· Another important aspect of Ekman' approach to emotion is that he views emotions as having an adaptive value and that they evolved to perform specific fitness related functions (e.g. fear prompts an individual to ran away from potential threats, increasing its chances of survival).
· Ekman defines emotions as discrete phenomena, having a rapid onset, a short duration, automatic appraisal, spontaneous occurrence, and coherence among responses. Emotions are elicited due to antecedent events, produce a signal and have a defined physiology.
· The basic emotions, according to Ekman, are anger, fear, sadness, enjoyment, disgust and surprise. Contempt is also sometimes included in this list. He calls these emotions basic because they are related to survival or regulation of social relationships, all crucial to mobilise the individual to deal quickly with situations presented in its environment. For example, fear will prompt the organism to run to escape a predator, enjoyment will increase the action or situation that lead to that emotion, etc.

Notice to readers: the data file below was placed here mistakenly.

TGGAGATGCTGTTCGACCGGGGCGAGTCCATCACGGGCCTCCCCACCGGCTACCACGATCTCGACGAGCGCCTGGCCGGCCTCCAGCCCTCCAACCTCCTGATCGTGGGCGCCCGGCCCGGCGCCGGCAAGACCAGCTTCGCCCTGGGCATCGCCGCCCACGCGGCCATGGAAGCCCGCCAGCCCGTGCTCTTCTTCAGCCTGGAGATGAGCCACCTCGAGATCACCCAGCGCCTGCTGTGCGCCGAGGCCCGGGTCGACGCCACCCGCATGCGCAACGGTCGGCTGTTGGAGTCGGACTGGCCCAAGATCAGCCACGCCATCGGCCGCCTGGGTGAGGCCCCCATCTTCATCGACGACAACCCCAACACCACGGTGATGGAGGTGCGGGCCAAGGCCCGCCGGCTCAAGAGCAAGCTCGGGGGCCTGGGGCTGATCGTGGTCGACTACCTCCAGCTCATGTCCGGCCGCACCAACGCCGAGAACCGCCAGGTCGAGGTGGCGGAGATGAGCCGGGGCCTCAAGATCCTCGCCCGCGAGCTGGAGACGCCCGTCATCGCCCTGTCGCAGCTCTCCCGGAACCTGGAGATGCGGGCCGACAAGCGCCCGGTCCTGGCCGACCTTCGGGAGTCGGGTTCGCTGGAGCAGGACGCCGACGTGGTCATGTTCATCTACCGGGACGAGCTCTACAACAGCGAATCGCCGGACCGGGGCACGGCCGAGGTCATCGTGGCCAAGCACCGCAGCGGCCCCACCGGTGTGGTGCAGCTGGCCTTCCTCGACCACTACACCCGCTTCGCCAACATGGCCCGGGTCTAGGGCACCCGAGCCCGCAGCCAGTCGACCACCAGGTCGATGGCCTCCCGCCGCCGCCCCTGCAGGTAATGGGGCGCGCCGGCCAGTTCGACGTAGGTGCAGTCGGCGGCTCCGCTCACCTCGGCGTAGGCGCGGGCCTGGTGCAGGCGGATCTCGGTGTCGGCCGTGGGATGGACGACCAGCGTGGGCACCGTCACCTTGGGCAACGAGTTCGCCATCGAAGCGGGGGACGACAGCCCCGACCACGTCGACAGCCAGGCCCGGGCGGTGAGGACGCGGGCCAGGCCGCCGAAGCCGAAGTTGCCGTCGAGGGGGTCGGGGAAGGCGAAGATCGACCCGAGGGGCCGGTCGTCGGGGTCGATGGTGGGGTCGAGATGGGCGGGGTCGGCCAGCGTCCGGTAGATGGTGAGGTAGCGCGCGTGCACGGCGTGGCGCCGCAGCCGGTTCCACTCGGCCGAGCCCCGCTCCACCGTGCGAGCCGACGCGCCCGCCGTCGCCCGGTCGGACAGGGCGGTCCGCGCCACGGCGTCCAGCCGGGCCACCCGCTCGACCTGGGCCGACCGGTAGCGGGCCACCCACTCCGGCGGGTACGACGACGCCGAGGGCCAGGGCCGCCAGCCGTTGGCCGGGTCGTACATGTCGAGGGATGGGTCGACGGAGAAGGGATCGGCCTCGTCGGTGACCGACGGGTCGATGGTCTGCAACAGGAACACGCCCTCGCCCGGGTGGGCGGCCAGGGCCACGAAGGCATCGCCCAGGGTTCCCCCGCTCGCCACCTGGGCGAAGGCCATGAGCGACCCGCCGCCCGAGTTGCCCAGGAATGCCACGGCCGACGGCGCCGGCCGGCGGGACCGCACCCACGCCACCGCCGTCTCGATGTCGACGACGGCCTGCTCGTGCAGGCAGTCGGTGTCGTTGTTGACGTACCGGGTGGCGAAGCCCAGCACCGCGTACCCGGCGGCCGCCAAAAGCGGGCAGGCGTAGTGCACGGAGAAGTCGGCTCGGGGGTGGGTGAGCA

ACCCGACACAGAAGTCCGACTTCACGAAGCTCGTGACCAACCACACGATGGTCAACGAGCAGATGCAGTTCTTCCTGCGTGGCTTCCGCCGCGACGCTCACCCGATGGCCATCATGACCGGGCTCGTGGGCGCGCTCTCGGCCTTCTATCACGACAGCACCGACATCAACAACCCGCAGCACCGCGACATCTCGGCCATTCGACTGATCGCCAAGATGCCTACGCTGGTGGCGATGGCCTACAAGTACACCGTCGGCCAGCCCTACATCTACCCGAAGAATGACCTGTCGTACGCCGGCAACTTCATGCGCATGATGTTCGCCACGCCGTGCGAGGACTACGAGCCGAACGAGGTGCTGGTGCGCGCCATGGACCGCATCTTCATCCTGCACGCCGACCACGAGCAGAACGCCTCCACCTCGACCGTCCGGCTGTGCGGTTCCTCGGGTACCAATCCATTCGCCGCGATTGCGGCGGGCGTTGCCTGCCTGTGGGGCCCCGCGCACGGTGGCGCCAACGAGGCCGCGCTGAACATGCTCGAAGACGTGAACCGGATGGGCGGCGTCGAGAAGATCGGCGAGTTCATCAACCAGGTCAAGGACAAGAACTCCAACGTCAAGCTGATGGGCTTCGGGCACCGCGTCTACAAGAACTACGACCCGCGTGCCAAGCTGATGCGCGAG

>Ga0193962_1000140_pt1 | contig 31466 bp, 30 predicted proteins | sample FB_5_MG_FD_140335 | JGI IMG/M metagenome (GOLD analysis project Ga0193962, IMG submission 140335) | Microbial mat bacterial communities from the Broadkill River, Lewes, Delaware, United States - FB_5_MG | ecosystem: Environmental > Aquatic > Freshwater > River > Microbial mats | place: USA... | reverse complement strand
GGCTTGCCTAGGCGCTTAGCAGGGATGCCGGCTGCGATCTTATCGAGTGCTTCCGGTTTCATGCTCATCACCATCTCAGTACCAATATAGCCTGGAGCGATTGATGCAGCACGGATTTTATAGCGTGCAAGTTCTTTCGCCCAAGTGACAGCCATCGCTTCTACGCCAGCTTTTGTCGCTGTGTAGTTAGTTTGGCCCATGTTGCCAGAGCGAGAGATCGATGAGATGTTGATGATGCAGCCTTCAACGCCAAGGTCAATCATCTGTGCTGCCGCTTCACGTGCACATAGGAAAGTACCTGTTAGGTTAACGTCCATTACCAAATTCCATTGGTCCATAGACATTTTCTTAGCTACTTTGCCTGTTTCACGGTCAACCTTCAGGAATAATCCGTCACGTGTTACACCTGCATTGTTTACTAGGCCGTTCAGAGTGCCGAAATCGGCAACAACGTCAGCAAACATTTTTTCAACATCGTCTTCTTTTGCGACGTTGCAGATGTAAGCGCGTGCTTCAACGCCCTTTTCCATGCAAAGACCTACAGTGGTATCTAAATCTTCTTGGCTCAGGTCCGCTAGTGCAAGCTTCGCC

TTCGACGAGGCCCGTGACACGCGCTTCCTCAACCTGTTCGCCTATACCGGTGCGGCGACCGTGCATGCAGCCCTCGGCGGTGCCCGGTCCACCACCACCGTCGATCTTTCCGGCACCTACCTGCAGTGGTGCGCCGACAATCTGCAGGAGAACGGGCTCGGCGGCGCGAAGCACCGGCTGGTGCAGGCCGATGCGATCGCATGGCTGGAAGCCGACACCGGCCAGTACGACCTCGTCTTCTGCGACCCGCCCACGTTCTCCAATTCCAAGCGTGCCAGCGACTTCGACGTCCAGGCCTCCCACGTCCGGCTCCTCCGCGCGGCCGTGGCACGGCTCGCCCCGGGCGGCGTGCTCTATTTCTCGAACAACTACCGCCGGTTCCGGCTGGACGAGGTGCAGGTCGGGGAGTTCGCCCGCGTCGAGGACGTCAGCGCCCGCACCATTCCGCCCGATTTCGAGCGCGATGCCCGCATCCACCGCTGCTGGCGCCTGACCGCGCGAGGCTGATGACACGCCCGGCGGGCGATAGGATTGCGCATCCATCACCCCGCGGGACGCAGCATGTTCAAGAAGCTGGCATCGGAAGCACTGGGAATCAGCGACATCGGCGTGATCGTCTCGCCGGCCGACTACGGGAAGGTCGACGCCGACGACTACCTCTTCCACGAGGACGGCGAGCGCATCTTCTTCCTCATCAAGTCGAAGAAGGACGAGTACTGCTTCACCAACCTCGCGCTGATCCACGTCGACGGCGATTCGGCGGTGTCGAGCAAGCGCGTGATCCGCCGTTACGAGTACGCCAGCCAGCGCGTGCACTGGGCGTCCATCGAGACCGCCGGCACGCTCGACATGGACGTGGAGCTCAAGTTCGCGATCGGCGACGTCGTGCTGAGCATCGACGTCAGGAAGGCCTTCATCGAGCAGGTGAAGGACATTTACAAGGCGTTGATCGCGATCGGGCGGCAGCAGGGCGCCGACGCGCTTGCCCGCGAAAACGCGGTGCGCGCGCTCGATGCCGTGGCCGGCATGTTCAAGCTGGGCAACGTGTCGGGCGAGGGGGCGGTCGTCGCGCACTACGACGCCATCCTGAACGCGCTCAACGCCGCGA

· Each basic emotion has not one, but a group of corresponding facial expressions that share certain characteristics. For example, one of Ekman's studies found more than 60 anger expressions. Another study describes 28 different types of smiles (where the vast majority is unrelated to happiness). Each of these anger faces or faces with a smile presented a different muscular configuration, but with certain common aspects. For example, every anger face presented a lowered brow and lips pressed together tightly.